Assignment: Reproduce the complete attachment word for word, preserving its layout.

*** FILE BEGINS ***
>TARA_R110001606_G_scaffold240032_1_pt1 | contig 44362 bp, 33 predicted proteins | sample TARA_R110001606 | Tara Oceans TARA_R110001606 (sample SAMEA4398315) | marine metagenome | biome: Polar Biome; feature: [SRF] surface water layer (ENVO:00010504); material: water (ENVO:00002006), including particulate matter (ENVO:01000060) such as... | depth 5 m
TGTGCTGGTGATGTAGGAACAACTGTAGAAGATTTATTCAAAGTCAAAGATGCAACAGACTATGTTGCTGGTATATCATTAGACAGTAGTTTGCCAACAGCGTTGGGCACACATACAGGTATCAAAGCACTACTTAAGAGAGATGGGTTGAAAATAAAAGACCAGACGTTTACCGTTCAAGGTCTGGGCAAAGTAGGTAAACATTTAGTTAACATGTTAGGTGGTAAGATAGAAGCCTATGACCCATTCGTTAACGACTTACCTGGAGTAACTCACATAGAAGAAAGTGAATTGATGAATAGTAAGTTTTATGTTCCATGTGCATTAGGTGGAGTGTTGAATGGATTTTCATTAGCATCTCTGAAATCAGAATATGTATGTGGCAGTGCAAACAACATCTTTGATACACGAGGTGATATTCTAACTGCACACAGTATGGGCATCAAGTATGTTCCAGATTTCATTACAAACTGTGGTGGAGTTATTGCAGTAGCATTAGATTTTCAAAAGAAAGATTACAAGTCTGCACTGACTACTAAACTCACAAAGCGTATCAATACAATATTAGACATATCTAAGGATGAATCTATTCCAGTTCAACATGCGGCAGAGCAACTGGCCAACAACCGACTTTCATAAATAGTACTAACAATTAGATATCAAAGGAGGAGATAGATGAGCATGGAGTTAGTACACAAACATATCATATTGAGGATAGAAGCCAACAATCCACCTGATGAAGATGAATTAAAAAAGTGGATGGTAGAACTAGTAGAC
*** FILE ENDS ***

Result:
>TARA_R110001606_G_scaffold240032_1_pt1 | contig 44362 bp, 33 predicted proteins | sample TARA_R110001606 | Tara Oceans TARA_R110001606 (sample SAMEA4398315) | marine metagenome | biome: Polar Biome; feature: [SRF] surface water layer (ENVO:00010504); material: water (ENVO:00002006), including particulate matter (ENVO:01000060) such as... | depth 5 m
TGTGCTGGTGATGTAGGAACAACTGTAGAAGATTTATTCAAAGTCAAAGATGCAACAGACTATGTTGCTGGTATATCATTAGACAGTAGTTTGCCAACAGCGTTGGGCACACATACAGGTATCAAAGCACTACTTAAGAGAGATGGGTTGAAAATAAAAGACCAGACGTTTACCGTTCAAGGTCTGGGCAAAGTAGGTAAACATTTAGTTAACATGTTAGGTGGTAAGATAGAAGCCTATGACCCATTCGTTAACGACTTACCTGGAGTAACTCACATAGAAGAAAGTGAATTGATGAATAGTAAGTTTTATGTTCCATGTGCATTAGGTGGAGTGTTGAATGGATTTTCATTAGCATCTCTGAAATCAGAATATGTATGTGGCAGTGCAAACAACATCTTTGATACACGAGGTGATATTCTAACTGCACACAGTATGGGCATCAAGTATGTTCCAGATTTCATTACAAACTGTGGTGGAGTTATTGCAGTAGCATTAGATTTTCAAAAGAAAGATTACAAGTCTGCACTGACTACTAAACTCACAAAGCGTATCAATACAATATTAGACATATCTAAGGATGAATCTATTCCAGTTCAACATGCGGCAGAGCAACTGGCCAACAACCGACTTTCATAAATAGTACTAACAATTAGATATCAAAGGAGGAGATAGATGAGCATGGAGTTAGTACACAAACATATCATATTGAGGATAGAAGCCAACAATCCACCTGATGAAGATGAATTAAAAAAGTGGATGGTAGAACTAGTAGAC